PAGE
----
Washington, D.C. Newsroom, Feb 1, 2023 / 15:20 pm (CNA).
In a meeting with Catholic Congolese charities on Wednesday, Pope Francis praised the work being done to assist those in poverty and emphasized the importance of Christian charity as an integral part of the faith.
“What causes poverty is not so much the absence of goods and opportunities but their unequal distribution,” the pontiff said at the apostolic nunciature in Kinshasa, the capital of the Democratic Republic of the Congo. He gave his speech after hearing testimony from representatives from various charities and meeting with some of the workers and people who receive care from them.
“Those who are prosperous, especially if they are Christians, are challenged to share what they have with those who lack the bare necessities, and all the more so if they are members of the same people,” the pope continued. “This is not a matter of benevolence, but of justice. It is not philanthropy, but faith. For, as Scripture says, ‘Faith without works is dead.’”
The pope emphasized that charity, in the Christian sense, is about raising people “back up to their dignity” rather than treating those in need like statistics. He expressed gratitude that the people who do this work “are able to see Jesus in the least of his brothers and sisters.”
“You did not simply list social problems or provide me with statistics on poverty, but more importantly you spoke with affection about the poor,” the pontiff continued. “You spoke about yourselves and about people you did not know before, but who have now become familiar to you; people with names and faces.”
“I am grateful that you are able to see Jesus in the least of his brothers and sisters. The Lord is to be sought and loved in the poor and we, as Christians, must take care not to turn our backs on them,” he said, adding: “There is something wrong when a believer keeps Christ’s loved ones at a distance.”
In his speech, Pope Francis said the work done by these charitable organizations is “wonderful but by no means easy.” After referencing testimonies that he said were full of “stupendous happenings” that are “impossible to attribute merely to human strength,” he said it is certainly worth it.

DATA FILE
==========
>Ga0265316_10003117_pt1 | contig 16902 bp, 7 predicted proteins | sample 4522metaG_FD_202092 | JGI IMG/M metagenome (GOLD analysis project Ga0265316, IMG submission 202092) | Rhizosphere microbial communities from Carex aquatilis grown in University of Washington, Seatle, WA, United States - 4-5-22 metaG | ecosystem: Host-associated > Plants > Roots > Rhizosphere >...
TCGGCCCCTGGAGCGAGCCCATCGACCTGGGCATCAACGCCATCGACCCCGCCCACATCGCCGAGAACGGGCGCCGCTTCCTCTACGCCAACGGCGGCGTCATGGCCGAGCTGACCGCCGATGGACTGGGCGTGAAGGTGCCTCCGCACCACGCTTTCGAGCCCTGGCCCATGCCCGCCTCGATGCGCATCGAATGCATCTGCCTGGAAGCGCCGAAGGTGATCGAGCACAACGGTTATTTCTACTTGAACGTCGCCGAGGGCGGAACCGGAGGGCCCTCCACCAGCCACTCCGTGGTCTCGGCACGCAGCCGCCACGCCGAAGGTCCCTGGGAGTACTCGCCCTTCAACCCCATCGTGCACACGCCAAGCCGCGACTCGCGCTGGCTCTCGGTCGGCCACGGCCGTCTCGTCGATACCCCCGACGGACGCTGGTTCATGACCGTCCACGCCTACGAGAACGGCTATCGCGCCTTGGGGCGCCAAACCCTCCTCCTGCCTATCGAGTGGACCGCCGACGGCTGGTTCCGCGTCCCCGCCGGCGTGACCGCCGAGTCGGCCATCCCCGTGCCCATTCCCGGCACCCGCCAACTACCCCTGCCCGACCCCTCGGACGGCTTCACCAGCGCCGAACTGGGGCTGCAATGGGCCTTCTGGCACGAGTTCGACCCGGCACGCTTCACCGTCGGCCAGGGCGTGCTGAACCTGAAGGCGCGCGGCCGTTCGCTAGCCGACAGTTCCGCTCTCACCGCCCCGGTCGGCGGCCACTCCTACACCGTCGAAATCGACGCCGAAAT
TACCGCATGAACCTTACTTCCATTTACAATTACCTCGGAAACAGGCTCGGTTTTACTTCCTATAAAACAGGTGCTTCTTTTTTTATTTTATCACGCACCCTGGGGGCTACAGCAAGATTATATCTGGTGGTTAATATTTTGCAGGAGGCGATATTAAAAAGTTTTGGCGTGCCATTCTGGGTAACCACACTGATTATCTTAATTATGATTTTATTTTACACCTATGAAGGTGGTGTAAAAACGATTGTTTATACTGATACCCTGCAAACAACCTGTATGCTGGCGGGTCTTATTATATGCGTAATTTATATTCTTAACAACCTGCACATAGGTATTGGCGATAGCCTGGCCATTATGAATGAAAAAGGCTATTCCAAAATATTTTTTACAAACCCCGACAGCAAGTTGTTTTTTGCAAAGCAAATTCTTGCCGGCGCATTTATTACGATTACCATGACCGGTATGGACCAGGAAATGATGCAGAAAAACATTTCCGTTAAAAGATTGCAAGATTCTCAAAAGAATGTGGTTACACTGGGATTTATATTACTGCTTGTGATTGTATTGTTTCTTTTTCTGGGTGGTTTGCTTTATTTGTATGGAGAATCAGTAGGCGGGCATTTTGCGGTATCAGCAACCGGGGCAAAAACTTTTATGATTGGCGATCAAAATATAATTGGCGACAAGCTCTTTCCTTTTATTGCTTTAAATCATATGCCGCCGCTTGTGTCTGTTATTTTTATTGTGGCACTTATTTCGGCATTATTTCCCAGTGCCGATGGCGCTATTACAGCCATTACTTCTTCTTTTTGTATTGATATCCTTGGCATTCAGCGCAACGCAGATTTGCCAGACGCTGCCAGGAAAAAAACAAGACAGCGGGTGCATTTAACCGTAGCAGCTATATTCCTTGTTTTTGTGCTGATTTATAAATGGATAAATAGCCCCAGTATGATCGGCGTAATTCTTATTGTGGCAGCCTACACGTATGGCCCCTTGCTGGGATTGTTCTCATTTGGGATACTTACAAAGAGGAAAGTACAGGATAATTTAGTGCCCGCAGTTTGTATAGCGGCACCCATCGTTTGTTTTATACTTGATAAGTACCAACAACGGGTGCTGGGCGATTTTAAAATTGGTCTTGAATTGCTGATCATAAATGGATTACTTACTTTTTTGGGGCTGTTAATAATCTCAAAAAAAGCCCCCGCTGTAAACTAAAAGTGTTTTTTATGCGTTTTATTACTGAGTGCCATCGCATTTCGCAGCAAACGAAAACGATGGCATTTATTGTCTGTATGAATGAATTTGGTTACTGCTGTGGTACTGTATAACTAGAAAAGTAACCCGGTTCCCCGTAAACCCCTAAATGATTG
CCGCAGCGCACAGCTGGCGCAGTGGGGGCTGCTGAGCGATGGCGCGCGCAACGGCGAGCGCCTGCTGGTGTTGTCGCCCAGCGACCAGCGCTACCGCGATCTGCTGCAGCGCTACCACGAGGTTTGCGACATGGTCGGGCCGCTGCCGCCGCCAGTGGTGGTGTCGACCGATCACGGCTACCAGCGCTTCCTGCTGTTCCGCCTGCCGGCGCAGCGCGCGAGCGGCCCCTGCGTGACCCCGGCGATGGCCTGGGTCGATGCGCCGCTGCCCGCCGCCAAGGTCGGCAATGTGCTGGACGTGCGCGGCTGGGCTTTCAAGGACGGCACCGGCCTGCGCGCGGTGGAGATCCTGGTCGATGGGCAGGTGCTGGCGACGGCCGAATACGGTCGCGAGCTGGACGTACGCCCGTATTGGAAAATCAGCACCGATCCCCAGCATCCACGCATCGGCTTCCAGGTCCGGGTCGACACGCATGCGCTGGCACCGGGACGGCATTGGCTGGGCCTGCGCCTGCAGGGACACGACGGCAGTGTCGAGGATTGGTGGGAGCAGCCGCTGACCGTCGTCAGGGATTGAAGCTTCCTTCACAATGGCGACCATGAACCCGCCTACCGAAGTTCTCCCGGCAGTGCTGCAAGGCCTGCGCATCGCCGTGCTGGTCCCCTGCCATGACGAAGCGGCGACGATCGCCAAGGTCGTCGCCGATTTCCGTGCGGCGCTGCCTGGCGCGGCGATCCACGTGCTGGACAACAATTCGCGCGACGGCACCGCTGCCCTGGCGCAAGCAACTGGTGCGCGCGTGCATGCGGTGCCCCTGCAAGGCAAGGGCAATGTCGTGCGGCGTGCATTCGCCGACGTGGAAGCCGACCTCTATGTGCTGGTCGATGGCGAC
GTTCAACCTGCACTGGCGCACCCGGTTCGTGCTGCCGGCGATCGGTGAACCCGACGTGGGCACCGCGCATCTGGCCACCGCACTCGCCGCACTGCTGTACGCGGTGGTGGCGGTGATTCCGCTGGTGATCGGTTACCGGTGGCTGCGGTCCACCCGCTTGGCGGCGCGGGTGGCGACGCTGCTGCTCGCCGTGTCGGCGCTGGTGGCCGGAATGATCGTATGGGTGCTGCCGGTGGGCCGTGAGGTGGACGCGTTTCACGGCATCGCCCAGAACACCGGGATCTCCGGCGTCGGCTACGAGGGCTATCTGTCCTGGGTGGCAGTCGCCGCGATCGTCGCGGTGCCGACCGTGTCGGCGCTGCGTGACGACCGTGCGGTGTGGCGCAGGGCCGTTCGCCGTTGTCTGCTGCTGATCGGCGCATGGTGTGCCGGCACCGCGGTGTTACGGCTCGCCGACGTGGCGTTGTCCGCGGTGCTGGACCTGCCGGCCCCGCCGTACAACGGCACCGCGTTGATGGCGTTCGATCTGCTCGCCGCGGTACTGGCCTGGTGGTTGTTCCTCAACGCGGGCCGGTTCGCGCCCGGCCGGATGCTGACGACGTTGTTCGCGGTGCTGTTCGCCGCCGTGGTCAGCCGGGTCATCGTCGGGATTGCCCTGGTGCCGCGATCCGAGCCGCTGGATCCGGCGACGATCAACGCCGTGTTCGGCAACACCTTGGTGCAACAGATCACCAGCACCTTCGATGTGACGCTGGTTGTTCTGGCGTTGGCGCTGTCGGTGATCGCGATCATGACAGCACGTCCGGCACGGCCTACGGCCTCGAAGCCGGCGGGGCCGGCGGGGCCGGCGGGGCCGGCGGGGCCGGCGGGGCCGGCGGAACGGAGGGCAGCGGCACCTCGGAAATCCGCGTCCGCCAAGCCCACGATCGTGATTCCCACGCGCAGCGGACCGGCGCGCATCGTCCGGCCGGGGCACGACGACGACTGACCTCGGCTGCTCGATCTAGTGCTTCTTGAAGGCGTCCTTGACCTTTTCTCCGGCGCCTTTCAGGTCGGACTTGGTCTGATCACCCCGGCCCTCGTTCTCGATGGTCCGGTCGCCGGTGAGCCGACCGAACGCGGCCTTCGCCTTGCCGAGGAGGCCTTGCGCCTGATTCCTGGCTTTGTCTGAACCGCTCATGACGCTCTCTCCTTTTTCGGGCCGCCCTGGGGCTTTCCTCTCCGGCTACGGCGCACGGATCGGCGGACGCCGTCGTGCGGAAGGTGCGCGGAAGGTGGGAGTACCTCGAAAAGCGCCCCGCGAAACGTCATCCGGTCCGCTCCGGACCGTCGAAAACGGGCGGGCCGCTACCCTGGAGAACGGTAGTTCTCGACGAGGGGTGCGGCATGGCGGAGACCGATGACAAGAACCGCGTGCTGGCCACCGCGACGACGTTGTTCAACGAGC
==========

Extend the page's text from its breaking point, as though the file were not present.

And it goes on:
“Goodness is like that, it spreads; it is not paralyzed by resignation or statistics but impels us to give others what we ourselves freely received,” the pope said. “Young people in particular need to see this: They need to see faces that overcome indifference by looking people in the eye, and hands that do not wield weapons or misuse money but reach out to those who are down on the ground and raise them back up to their dignity, the dignity of a daughter and son of God.”
The pope met with survivors of ongoing violence in eastern Congo earlier Wednesday during his six-day trip to Africa. When meeting with the charities, he highlighted that the violence may be more noticeable to people but that the important work of the charitable groups is making a difference.
“In this country, where the sound of violence is heard like the loud crash of a felled tree, you are the forest that quietly grows each day and makes the air clean and breathable,” Pope Francis said. “Naturally, a falling tree makes more noise, but God loves and blesses the generosity that silently sprouts and bears fruit, and he looks with joy upon all those who serve the needy. That is how goodness grows: in the simplicity of hands and hearts stretched out to others and in the courage of small steps that approach the poor and vulnerable in the name of Jesus.”
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Faith can move mountains.